Self-determination Theory > Behaviorism

I see elements of self-determination theory pop up in liberated ed, critical pedagogy, and other places where people have turned away from behaviorism. Self-determination theory is a better lens for understanding human motivation than behaviorism.

The locus of pathology exists not in the autistic person, but in the interaction between a hostile environment and the subjugated autistic. It is essential for parents, practitioners, educators, and autistic people themselves to ask the crucial question— Is the autistic a machine, or an organism? Are we active agents in our own embodied experience, or are we a locus of behavior? It is not with defiance, but autonomy, that I declare as an autistic person— I am not a manifestation of stimuli and response. I am agential. I am Autonomously Autistic.

Despite the field of Disability Studies’ rhetorical progress toward new models of disability, Autistic subjectivity is still locked within medical pathologies and assumptions of deficit. Self-Determination Theory provides an intriguing contrast to other psychological frameworks, making it possible to reconceptualize and re-localize deficit. We can then disrupt our assumptions and form new principles that empower autistic people to develop in autonomous, competent, connected, and self-directed ways.

Self-Determination Theory positions itself as directly and unapologetically antithetical to behaviorism, a fact that manifests in the literature repeatedly in behaviorist commentary…

AUTONOMOUSLY AUTISTIC | CANADIAN JOURNAL OF DISABILITY STUDIES

Telltales of self-determination theory are the terms autonomy, mastery, purpose, and intrinsic motivation. Daniel Pink’s pop-sci treatment of self-determination theory, “Drive”, helped popularize these terms.

Audrey Watters asks of persuasion and behavior design “how they imagine to leave space for freedom and dignity.” Self-determination theory offers that space, which is why it shows up in progressive education and neurodiversity advocacy.

Dr. Leif Singer has a great introduction to self-determination theory:

https://leif.me/2017/01/self-determination-theory-understanding-human-motivation-for-fun-and-profit/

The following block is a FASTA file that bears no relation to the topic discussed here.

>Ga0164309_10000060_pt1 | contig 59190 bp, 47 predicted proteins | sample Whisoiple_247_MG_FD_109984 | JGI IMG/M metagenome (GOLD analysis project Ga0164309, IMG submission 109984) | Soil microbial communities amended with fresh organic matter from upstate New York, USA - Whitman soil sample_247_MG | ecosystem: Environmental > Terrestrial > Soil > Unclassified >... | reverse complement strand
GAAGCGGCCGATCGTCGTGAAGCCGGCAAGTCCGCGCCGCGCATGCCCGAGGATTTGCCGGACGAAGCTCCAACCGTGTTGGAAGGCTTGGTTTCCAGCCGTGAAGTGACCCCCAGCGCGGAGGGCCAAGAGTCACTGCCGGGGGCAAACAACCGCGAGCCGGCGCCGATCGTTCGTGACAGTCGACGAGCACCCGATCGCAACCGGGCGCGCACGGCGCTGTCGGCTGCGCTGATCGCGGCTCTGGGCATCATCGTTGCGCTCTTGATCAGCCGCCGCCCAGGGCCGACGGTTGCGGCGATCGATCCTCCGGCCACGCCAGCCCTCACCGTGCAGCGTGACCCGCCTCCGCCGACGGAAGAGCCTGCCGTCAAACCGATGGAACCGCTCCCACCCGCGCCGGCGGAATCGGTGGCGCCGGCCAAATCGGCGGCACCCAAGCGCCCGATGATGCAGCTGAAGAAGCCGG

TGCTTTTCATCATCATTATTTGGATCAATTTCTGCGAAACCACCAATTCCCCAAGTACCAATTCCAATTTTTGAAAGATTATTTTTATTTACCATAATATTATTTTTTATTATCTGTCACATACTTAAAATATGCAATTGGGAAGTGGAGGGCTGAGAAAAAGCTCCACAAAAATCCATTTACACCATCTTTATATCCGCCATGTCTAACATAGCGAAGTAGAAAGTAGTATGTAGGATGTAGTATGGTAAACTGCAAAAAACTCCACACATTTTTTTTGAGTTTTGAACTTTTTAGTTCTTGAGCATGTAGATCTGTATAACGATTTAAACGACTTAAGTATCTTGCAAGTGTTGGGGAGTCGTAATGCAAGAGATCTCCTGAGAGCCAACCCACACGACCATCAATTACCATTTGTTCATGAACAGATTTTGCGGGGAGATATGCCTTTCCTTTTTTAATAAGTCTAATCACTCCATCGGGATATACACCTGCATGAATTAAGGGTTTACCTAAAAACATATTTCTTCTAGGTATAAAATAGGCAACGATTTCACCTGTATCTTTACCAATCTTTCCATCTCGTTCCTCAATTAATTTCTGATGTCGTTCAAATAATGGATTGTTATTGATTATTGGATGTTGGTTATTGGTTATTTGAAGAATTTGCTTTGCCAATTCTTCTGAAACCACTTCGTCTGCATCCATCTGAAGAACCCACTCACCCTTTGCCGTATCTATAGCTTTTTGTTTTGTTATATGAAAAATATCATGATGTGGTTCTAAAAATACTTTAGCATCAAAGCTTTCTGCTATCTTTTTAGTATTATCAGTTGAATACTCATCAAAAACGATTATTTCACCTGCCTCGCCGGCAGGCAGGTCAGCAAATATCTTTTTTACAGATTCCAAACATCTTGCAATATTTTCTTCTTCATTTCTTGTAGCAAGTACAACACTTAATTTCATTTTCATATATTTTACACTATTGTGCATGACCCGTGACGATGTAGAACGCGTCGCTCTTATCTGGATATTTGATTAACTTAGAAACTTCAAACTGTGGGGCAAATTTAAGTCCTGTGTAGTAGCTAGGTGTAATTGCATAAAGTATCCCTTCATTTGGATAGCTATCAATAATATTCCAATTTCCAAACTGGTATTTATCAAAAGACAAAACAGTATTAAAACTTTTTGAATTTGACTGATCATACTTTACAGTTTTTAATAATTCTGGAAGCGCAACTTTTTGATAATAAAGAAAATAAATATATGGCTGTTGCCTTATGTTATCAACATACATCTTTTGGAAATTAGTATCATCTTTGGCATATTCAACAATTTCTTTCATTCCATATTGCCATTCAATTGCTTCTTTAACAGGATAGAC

Jonathan Mooney offers an example of autonomy, mastery, purpose, and intrinsic motivation in this brilliant talk. This timestamped link should take you to the right place:

It is reasonable to ask, particularly given the range of terminology used to define the executive processes that impact outcomes of young people with disabilities, including autism: Why focus on self-determination? Why is innovation in theory related to self-determination important to guide assessment and intervention to promote positive outcomes across the life course, particularly during the transition from adolescence to adulthood? First, as noted previously, the terminology adopted in self-determination research and practice emerged largely from the voices and advocacy of people with disabilities. Advocates across disability popula- tions have consistently used the term self-determination to describe their right to self-direct their own lives. The impact of this advocacy has been significant, particularly in policy. 

Self-determination is a key value and outcome targeted in disability policies and human right treaties enacted over the past 30 years. The right to self-determination also continues to be a rallying cry in the self-advocate community.4 For example, the Autistic Self-Advocacy Network (ASAN) states, ‘‘disability is a natural part of human diversity. Autism is something we are born with, and that shouldn’t be changed. Autistic children should get the support they need to grow up into happy, self-determined autistic adults.’’10 

Second, interventions to promote self-determination have been developed that can support people with disabilities to take steps toward self-directed lives. Such interventions can be personalized based on strengths, interests, and supports. There is the inherent diversity in the autistic community (e.g., ‘‘There is no one way to be autistic’’).11 Understanding each autistic person’s strengths and support needs, from their perspective, must be a focus of self-determination interventions particularly during the transition to adulthood when there are new and changing demands. 

Advancing the Personalization of Assessment and Intervention in Autistic Adolescents and Young Adults by Targeting Self-Determination and Executive Processes | Autism in Adulthood